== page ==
Andy’s Quick Hits (224): Simple Exposure to New Things Makes Your Brain Ready to Learn
Wouldn’t it be great if we could learn things with no effort?
Well, actually we often do, and children learn vast quantities of information, and knowledge with little to no effort — think of how well we learn languages which become fiendishly difficult to learn as adults.
This is something that researchers at Ohio State University wanted to explore further. Just how much does simple exposure trigger learning.
What did they find?
Well, the good news, is they found that simple exposure seems to prime the brain for learning. In a series of experiments they conducted they saw that when exposed to different creatures, without any need to learn anything, the participants could learn the categories of these creatures much quicker when given an explicit learning task. Much quicker than if they had had no exposure.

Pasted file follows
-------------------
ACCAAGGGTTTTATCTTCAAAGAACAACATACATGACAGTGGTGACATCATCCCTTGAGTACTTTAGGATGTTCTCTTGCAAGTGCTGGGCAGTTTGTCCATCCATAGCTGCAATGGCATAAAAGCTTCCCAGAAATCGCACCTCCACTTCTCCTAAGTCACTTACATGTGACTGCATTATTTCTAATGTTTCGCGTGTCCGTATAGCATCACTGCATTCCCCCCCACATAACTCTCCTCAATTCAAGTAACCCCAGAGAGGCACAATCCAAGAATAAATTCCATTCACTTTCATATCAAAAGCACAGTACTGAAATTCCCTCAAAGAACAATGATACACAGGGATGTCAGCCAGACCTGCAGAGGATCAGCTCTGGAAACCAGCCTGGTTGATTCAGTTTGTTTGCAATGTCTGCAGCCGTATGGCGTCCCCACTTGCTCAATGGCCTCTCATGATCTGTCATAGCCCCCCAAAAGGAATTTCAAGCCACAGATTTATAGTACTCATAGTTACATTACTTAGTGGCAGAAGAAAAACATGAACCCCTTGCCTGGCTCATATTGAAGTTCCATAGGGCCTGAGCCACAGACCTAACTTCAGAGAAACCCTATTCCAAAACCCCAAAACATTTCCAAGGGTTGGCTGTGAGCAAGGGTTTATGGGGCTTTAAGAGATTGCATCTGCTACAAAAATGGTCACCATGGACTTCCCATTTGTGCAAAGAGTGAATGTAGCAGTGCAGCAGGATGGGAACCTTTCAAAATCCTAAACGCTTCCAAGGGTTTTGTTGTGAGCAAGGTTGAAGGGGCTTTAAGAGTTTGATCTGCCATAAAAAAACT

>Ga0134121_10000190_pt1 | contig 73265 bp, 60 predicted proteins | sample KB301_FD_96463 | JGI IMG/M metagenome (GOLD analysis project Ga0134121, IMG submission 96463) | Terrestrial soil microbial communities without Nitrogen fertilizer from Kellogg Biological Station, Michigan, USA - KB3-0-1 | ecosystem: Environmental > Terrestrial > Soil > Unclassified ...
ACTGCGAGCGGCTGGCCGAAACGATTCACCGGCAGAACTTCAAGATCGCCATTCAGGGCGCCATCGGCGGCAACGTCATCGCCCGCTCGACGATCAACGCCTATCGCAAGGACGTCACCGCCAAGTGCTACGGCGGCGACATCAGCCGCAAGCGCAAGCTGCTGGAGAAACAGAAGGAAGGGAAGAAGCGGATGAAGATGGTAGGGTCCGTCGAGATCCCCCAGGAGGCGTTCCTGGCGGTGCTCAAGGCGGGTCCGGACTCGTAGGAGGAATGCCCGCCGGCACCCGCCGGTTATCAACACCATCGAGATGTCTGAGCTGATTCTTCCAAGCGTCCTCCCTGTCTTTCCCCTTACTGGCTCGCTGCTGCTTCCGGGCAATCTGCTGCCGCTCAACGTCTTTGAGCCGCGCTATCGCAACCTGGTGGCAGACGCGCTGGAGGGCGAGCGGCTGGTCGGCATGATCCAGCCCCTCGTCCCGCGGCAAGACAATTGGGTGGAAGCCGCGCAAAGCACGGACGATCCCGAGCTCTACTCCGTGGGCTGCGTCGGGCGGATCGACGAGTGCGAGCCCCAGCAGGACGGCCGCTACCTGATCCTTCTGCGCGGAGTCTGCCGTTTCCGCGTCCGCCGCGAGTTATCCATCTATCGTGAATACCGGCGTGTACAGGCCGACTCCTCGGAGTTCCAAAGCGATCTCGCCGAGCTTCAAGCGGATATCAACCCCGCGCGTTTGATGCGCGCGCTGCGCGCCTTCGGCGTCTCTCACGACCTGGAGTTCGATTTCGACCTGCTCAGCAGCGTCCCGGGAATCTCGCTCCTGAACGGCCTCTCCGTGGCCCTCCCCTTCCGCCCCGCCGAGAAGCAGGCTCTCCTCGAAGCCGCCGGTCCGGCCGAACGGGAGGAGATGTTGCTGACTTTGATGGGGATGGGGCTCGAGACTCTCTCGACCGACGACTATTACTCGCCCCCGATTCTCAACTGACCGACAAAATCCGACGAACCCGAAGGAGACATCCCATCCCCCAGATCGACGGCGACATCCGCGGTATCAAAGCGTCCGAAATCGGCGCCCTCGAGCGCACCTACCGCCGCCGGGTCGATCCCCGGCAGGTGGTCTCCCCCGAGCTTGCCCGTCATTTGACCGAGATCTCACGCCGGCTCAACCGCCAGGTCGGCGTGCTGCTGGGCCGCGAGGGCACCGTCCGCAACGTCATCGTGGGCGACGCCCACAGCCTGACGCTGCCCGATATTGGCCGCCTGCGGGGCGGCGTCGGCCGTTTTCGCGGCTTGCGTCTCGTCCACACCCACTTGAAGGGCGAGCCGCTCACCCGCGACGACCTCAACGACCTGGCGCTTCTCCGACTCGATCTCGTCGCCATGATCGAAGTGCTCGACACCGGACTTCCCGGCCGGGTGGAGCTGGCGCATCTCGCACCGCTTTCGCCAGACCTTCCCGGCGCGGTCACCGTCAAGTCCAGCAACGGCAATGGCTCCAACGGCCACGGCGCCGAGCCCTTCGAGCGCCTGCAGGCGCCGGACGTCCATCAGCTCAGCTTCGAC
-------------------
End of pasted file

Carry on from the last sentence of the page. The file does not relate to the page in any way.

This may sound a bit obvious, but it Is not. It shows that simple exposure triggers mild learning response and primes the brain to be ready for learning. Additional experiments showed that the exposure itself had not triggered learning because of failure to categorise these creatures at an earlier stage. It was only when active learning was stimulated that those who had had previous exposure performed much better.
All in that’s great news — simple exposure helps with learning and something we can certainly use as parents, teachers, and in business.
Layla Unger, Vladimir M. Sloutsky.
Ready to Learn: Incidental Exposure Fosters Category Learning.
Psychological Science, 2022; 095679762110614
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Andy is author of leading brains Review an online e-magazine on all things the brain, behaviour, and business.